The managing director of the Monetary Authority of Singapore, Mr Ravi Menon, has sounded a note of optimism on China, saying that fears over the country's economic slowdown and its impact on the region are "overblown".
Mr Menon was giving a lecture organised by the Official Monetary and Financial Institutions Forum, a dialogue and research organisation, in London on May 5.
China's vast size and importance to many world markets makes it a major concern for many other countries around the world, he noted.
In 2014, 43 countries ranked China as their top export market, higher than the comparative figure for the United States, at 31.
"The recent slowdown in the Chinese economy and volatility in its financial markets have, therefore, sparked fears that the Chinese economy was headed for a 'hard landing' and that it would drag down much of Asia with it," he said.
"But much like the dreams of a vast insatiable market two centuries ago, today's fears are understandable but overblown."
China's slowdown and volatility are occurring as it is in the midst of "an unparalleled economic transition", Mr Menon noted.
"It is grappling with the challenge of managing a growth slowdown, addressing vulnerabilities in its financial system and implementing structural reforms - all at the same time."
China's resulting weakening growth has been blamed for dragging down exports across Asia, but Mr Menon said it is misleading to attribute Asia's weak export performance solely to China's slowdown.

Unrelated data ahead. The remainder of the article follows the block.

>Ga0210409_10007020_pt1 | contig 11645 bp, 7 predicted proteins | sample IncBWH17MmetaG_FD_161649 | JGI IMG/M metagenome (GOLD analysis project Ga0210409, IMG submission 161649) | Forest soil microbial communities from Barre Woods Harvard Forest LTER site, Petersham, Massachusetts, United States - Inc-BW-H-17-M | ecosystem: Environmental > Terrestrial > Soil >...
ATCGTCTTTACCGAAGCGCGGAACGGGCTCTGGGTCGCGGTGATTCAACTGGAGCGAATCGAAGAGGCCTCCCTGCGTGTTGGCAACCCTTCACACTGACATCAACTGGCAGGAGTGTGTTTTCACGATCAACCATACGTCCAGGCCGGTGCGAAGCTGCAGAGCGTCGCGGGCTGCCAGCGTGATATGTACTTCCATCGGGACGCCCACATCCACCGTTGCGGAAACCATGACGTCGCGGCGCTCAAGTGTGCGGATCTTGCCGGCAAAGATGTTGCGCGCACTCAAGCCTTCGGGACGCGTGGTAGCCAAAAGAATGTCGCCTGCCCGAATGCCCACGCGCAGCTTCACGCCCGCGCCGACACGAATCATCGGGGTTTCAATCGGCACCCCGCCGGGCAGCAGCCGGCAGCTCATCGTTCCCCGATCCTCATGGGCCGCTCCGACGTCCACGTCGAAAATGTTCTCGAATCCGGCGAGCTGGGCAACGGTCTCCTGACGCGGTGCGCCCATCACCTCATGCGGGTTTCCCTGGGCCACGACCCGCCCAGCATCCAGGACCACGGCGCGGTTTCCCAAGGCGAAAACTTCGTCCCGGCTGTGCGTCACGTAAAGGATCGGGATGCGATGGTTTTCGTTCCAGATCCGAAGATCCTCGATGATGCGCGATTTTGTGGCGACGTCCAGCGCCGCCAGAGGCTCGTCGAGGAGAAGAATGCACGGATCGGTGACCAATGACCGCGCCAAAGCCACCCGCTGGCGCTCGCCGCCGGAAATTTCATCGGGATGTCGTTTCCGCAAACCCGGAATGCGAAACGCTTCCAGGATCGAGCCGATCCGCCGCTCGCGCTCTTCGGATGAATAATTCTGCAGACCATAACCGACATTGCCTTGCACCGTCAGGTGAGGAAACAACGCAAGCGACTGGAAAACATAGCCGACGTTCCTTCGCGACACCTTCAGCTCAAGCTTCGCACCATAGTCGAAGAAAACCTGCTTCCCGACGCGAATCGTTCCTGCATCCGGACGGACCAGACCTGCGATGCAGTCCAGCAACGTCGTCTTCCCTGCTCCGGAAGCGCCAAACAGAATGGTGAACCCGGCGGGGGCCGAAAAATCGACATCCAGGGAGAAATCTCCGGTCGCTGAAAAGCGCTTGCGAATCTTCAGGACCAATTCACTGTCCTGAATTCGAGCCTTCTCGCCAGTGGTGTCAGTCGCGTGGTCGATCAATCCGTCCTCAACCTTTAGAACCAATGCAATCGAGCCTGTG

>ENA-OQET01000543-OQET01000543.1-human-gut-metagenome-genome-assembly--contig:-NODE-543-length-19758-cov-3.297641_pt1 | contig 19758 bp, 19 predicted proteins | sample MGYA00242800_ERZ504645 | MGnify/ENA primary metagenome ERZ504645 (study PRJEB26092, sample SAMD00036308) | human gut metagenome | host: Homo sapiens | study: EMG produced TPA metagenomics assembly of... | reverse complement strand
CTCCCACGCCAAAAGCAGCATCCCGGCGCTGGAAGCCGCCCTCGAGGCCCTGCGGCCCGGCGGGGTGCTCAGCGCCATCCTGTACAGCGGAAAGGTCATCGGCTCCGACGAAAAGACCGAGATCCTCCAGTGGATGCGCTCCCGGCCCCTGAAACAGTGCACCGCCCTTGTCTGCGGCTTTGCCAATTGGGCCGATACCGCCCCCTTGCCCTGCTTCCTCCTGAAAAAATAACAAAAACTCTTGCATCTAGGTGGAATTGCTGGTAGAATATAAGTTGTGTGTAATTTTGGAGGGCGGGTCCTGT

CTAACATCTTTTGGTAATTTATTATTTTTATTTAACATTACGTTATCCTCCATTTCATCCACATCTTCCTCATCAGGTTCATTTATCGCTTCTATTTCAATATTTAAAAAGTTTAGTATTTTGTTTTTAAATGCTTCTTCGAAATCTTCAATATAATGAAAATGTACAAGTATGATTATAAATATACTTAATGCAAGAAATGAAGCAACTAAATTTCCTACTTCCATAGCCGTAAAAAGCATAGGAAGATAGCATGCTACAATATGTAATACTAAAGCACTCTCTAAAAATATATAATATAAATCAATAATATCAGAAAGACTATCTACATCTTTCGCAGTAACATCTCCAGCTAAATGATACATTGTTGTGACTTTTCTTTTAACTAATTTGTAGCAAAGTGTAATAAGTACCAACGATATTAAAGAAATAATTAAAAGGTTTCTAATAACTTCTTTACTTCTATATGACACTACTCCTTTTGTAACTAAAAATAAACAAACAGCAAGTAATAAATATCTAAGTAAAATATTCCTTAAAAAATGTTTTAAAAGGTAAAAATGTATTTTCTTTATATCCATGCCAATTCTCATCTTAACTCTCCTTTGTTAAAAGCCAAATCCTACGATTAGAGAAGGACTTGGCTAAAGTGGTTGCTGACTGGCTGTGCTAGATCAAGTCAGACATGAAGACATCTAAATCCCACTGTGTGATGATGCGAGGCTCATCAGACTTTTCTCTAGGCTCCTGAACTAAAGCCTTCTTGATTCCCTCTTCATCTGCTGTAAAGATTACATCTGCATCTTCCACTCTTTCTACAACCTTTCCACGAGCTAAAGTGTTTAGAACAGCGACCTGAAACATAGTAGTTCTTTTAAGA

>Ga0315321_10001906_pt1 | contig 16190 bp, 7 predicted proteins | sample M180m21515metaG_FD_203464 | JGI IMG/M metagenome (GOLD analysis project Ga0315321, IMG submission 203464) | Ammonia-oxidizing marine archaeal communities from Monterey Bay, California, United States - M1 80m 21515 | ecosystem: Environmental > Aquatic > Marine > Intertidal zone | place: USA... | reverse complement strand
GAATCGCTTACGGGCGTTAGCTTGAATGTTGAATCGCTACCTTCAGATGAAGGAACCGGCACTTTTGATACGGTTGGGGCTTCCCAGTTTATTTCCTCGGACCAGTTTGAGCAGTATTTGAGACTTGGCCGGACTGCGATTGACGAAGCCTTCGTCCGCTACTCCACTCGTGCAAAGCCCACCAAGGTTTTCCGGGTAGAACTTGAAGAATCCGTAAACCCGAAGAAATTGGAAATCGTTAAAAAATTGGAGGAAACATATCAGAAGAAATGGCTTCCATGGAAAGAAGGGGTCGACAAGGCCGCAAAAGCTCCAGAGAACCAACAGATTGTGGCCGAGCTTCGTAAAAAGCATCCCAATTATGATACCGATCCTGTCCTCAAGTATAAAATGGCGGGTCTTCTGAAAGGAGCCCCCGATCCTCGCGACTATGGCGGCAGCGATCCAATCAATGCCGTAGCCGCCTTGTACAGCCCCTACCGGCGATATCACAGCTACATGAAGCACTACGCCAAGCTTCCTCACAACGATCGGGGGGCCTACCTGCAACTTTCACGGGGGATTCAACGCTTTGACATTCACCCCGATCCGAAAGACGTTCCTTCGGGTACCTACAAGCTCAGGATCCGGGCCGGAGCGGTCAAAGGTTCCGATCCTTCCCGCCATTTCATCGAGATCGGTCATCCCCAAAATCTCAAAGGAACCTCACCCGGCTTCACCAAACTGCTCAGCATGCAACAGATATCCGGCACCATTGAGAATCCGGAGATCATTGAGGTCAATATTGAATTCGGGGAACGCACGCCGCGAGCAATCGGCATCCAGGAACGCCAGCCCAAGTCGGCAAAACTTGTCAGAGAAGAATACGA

After all, while emerging Asia's nominal exports to China fell by 4 per cent last year from the year before, the decline in the region's exports to advanced economies and other emerging markets has been even sharper, he said.
He added that China's rebalancing could bring more positives to Asia in the medium term, spurring trade, boosting investment and expanding regional production networks, he added.
First, he said: "Demand for final consumption goods will increase as China's middle-class grows, stimulating imports of consumption goods even as trade in intermediate goods slows."
Second, direct investment will increasingly be an area where China's impact on the region is felt. Since late last year, China has emerged as a net exporter of direct investment.
Third, a new regional production network could emerge in Asia, Mr Menon said.
Indonesia and the economies in Indochina, with favourable population dynamics, are well-placed to absorb the labour-intensive and lower value-added jobs that China is shedding as wage costs rise.
Meanwhile, the Chinese push to finance infrastructure construction in less developed Asian countries, as part of its One Belt One Road plan, will greatly enhance these countries' attractiveness as nodes in the Chinese manufacturing network, he said.